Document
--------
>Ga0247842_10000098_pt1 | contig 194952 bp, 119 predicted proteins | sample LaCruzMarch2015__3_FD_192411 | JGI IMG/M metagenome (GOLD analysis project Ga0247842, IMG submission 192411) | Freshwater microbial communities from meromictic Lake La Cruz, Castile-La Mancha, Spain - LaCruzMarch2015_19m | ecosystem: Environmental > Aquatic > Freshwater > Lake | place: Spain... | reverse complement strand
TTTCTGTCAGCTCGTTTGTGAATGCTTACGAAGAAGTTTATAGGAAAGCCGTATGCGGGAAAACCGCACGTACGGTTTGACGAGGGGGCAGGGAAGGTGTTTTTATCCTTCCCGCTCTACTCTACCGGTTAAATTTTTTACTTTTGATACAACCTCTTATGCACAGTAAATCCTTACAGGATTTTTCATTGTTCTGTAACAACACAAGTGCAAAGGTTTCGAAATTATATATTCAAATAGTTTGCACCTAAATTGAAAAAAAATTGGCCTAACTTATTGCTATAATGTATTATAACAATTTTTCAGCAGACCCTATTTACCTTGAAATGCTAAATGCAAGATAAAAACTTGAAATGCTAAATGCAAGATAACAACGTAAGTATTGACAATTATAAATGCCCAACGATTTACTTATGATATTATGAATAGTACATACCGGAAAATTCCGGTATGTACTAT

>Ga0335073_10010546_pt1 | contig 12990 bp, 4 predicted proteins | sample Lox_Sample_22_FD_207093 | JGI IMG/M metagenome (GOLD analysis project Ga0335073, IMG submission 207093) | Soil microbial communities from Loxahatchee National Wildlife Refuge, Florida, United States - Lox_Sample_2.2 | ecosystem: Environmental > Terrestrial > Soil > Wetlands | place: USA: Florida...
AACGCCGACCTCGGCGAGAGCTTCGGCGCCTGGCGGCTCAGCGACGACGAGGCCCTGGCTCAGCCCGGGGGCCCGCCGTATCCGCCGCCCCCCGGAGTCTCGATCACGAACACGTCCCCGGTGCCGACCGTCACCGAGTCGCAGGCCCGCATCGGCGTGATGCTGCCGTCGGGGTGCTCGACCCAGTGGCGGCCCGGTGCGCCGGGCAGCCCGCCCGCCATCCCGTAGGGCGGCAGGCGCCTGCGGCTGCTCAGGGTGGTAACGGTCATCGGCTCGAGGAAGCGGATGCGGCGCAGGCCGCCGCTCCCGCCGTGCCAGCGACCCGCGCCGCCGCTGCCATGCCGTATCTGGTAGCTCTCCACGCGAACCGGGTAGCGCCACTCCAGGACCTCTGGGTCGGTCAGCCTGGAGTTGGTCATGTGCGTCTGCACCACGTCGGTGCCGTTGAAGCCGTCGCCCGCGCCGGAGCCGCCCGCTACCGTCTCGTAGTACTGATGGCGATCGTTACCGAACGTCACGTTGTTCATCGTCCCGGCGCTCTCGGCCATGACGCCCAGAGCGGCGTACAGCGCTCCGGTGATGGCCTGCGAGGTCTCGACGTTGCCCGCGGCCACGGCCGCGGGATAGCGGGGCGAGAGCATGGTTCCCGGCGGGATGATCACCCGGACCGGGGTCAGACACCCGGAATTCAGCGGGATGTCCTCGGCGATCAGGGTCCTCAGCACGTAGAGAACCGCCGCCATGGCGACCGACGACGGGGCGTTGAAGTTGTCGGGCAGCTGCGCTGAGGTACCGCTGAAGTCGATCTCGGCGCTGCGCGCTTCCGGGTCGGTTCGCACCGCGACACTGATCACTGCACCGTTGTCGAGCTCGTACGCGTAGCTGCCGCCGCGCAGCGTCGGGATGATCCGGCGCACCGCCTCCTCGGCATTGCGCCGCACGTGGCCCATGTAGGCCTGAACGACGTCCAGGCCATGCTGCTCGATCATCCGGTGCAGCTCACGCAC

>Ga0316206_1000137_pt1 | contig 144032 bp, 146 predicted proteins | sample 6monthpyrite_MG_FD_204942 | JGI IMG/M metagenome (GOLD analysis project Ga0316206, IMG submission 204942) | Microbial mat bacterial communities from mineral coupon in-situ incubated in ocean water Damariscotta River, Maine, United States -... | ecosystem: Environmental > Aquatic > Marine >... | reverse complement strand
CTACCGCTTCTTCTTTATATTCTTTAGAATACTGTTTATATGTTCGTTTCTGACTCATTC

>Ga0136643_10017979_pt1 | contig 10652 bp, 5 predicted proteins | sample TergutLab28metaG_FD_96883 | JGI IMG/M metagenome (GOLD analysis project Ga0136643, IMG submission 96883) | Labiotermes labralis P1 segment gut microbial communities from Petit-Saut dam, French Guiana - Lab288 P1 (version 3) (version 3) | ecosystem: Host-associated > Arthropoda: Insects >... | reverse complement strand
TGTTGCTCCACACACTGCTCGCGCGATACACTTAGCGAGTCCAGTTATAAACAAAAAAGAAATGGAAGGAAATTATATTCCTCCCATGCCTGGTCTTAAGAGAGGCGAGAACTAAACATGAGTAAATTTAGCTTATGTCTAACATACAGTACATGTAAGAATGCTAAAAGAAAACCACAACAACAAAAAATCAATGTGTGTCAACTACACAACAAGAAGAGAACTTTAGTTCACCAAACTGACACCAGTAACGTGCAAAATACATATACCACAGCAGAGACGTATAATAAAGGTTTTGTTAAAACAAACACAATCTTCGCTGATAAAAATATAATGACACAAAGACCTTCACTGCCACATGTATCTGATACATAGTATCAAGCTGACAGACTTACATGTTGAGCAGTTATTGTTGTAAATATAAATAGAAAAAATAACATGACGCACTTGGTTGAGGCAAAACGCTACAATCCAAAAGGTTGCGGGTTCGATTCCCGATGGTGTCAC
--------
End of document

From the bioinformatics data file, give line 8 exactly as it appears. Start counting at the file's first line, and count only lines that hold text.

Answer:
TGTTGCTCCACACACTGCTCGCGCGATACACTTAGCGAGTCCAGTTATAAACAAAAAAGAAATGGAAGGAAATTATATTCCTCCCATGCCTGGTCTTAAGAGAGGCGAGAACTAAACATGAGTAAATTTAGCTTATGTCTAACATACAGTACATGTAAGAATGCTAAAAGAAAACCACAACAACAAAAAATCAATGTGTGTCAACTACACAACAAGAAGAGAACTTTAGTTCACCAAACTGACACCAGTAACGTGCAAAATACATATACCACAGCAGAGACGTATAATAAAGGTTTTGTTAAAACAAACACAATCTTCGCTGATAAAAATATAATGACACAAAGACCTTCACTGCCACATGTATCTGATACATAGTATCAAGCTGACAGACTTACATGTTGAGCAGTTATTGTTGTAAATATAAATAGAAAAAATAACATGACGCACTTGGTTGAGGCAAAACGCTACAATCCAAAAGGTTGCGGGTTCGATTCCCGATGGTGTCAC